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Pulmonary vascular permeability index should not be called extravascular lung water pulmonary blood volume ratio

In their recent paper, Michelle Chew and colleagues [1] evaluated the performance accuracy of three extravascular lung water (EVLW) ratios in patients with shock at risk for or with acute lung injury (ALI). They indexed EVLW to actual body weight (ABW), predicted body weight (PBW) and pulmonary blood volume (PBV), and confirmed that all EVLW ratios were higher in patients with ALI and in non-survivors and correlated with respiratory parameters.

Although these findings are interesting, they deserve some comments. First, whereas indexing EVLW to PBW may reduce the number of patients with acute respiratory distress syndrome (ARDS) with normal EVLW, in this population, the EVLW/ABW index performed best [2]. Furthermore, the absence of a link between EVLW and PaO2/FiO2 (calculated r2 of 0.14 to 0.23) could explain that these indices identified only 33% of ALI and 38% of ARDS cases. Second, the EVLW/PBV terminology appears very unusual. The transpulmonary thermodilution technique determines cardiac output, intrathoracic thermal volume (ITTV), pulmonary thermal volume (PTV) and global end-diastolic volume (Global end-diastolic volume (GEDV) = ITTV - PTV). The estimated blood volume of the chest (Intrathoracic blood volume (ITBV) = GEDV + PBV) permits the calculation of PBV (ITBV = 1.25 × GEDV - 28.4 ml) [3]. Importantly, the PiCCO monitor automatically provides, at each calibration, an estimation of the pulmonary vascular permeability index (PVPI), based on the ratio of EVLW to PBV, which reflects alveolar-capillary barrier permeability and is of importance for the mechanisms of pulmonary edema [4, 5].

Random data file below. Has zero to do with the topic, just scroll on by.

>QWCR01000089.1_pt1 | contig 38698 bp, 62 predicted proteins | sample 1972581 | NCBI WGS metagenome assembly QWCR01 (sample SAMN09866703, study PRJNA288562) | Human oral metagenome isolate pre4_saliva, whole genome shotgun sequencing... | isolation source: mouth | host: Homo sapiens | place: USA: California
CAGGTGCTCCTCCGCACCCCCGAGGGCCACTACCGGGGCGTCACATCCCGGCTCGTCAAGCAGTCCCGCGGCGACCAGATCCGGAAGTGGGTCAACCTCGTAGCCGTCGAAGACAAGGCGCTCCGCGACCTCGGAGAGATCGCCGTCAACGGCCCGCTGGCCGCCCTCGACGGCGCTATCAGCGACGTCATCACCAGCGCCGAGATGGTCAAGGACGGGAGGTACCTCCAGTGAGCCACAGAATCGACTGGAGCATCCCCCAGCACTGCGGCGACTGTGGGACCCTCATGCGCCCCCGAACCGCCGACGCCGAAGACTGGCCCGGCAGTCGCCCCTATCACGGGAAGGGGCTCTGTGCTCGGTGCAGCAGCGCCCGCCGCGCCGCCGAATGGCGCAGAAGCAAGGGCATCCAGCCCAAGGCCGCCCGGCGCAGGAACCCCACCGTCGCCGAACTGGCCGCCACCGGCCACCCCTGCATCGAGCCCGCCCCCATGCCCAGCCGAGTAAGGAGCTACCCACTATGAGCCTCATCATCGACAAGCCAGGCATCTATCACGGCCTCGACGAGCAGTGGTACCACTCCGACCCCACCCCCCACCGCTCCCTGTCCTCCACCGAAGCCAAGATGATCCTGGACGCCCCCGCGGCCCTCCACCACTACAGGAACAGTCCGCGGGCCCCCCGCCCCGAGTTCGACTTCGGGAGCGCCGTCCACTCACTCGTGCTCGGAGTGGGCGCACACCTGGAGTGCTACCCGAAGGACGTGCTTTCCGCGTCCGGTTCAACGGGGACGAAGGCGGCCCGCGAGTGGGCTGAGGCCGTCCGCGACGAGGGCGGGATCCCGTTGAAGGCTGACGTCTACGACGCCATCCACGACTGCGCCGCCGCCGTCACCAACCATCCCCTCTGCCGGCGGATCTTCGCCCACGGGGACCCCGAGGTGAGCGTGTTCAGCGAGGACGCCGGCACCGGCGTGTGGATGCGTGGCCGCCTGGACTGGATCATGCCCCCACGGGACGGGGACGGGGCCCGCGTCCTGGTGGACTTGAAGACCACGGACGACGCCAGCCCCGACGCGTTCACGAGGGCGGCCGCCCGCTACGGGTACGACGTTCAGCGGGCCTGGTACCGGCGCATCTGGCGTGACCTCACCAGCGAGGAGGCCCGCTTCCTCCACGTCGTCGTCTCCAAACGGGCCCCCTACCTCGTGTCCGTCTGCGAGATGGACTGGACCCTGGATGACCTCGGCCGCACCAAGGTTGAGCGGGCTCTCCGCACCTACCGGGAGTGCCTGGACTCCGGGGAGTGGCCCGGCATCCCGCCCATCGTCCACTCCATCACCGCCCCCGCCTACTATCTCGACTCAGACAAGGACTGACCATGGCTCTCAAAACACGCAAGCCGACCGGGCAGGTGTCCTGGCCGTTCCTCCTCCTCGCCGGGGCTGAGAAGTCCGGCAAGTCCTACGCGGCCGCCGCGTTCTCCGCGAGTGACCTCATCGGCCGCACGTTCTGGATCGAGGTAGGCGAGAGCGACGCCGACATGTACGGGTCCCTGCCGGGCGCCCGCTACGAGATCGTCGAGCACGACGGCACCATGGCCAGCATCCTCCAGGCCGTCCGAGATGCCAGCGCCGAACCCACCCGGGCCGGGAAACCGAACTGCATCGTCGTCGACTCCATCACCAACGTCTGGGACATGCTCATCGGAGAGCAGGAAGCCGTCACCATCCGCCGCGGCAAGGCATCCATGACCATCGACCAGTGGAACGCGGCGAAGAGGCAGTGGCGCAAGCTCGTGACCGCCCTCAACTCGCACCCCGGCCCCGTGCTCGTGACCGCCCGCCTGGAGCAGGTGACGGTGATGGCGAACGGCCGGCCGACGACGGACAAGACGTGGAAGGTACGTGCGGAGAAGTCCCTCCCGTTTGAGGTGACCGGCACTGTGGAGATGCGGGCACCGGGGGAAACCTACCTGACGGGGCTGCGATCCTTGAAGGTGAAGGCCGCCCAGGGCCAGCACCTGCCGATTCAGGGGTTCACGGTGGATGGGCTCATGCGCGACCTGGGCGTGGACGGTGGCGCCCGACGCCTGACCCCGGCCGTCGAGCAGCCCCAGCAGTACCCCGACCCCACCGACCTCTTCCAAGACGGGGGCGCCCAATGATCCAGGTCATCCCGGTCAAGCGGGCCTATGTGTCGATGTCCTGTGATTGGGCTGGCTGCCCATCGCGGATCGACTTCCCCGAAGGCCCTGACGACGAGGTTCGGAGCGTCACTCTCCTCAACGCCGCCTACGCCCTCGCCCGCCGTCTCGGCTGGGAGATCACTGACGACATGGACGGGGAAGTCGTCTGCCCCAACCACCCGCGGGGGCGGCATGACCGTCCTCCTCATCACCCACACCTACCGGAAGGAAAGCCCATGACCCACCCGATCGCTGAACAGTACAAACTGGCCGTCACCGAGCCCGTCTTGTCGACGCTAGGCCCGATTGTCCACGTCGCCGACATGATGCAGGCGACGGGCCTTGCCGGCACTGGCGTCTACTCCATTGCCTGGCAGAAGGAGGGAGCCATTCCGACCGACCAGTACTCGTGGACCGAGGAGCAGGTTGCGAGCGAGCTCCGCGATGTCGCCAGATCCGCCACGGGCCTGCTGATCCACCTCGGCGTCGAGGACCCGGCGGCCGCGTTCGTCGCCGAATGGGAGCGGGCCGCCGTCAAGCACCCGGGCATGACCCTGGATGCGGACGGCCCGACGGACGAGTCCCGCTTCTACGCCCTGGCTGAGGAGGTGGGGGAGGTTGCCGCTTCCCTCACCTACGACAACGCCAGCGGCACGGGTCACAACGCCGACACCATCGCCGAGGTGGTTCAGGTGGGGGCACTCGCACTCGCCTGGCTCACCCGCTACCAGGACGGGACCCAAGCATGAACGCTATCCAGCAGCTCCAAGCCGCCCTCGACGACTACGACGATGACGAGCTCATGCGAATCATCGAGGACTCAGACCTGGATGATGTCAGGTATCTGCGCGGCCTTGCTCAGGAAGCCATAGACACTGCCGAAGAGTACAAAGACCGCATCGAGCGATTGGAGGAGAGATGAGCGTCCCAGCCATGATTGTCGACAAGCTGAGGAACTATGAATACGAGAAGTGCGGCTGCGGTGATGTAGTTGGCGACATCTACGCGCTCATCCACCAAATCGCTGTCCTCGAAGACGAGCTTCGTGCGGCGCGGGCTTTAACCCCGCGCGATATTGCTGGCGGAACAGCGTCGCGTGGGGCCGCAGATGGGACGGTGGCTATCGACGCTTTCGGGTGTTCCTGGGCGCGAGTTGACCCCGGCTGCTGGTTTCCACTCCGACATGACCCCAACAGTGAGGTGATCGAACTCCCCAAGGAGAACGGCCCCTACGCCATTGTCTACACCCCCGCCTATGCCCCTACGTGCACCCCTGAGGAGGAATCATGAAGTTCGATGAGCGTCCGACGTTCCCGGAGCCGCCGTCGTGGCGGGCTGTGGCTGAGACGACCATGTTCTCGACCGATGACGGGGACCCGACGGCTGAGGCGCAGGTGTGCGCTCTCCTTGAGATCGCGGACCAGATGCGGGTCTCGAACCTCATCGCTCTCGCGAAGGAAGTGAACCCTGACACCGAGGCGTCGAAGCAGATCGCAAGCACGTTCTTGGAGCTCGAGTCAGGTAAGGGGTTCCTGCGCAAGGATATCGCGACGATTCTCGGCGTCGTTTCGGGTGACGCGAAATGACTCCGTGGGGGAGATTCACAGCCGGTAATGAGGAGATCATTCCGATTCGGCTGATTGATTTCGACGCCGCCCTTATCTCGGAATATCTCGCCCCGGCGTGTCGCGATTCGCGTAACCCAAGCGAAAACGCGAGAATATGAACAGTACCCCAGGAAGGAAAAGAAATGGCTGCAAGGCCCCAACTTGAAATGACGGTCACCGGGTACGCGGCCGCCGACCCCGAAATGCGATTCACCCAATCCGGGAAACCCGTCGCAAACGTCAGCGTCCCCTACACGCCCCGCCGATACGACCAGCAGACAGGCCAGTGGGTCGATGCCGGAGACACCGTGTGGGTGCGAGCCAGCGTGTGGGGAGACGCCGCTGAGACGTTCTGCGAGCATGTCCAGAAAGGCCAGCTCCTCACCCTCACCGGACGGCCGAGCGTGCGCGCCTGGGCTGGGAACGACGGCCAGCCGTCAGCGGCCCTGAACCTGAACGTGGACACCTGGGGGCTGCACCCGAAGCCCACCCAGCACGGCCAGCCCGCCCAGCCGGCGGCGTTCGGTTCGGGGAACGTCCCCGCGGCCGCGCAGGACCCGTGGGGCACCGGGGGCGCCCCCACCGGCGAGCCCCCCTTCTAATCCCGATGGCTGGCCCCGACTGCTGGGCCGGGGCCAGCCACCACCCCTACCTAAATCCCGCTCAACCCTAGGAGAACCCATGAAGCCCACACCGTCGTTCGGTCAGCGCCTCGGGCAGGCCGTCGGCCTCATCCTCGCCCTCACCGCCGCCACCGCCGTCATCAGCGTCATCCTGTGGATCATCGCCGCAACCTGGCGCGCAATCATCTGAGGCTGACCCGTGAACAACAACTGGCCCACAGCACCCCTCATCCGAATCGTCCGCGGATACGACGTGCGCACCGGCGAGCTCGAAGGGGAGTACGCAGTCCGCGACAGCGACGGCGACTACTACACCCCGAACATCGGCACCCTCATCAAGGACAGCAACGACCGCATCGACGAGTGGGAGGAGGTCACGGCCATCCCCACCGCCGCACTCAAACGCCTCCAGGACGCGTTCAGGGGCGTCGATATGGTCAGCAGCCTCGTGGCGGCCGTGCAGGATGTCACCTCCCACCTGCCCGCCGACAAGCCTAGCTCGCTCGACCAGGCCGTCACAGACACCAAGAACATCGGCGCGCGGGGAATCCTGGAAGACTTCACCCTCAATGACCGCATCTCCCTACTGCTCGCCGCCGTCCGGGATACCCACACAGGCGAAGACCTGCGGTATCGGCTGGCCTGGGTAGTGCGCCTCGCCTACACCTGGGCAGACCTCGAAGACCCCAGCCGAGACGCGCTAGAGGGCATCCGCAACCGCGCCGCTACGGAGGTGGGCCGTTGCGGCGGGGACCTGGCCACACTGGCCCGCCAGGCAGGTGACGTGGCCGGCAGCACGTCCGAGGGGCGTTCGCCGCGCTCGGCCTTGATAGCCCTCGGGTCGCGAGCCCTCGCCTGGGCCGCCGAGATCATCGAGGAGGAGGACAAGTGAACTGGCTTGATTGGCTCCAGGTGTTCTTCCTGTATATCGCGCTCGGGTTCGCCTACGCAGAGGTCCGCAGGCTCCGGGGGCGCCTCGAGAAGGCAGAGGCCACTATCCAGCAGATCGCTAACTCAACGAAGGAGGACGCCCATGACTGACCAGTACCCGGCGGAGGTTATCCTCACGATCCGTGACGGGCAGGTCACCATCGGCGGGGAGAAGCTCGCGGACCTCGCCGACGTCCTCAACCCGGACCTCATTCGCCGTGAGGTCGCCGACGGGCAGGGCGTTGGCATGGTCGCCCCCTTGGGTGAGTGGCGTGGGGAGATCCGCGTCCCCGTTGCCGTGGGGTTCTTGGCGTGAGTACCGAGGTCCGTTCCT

Thus, I believe that it would be more pertinent to use the PVPI instead of the EVLW/PBV ratio and that it is time to promote an international consensus on this.



actual body weight


acute lung injury


acute respiratory distress syndrome


extravascular lung water


global end-diastolic volume


intrathoracic blood volume


intrathoracic thermal volume


pulmonary blood volume


predicted body weight


pulmonary vascular permeability index.


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Correspondence to Francois G Brivet.

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The authors declare that they have no competing interests.

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Brivet, F.G. Pulmonary vascular permeability index should not be called extravascular lung water pulmonary blood volume ratio. Crit Care 16, 417 (2012).

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  • Acute Lung Injury
  • Acute Respiratory Distress Syndrome
  • Extravascular Lung Water
  • Transpulmonary Thermodilution
  • Predict Body Weight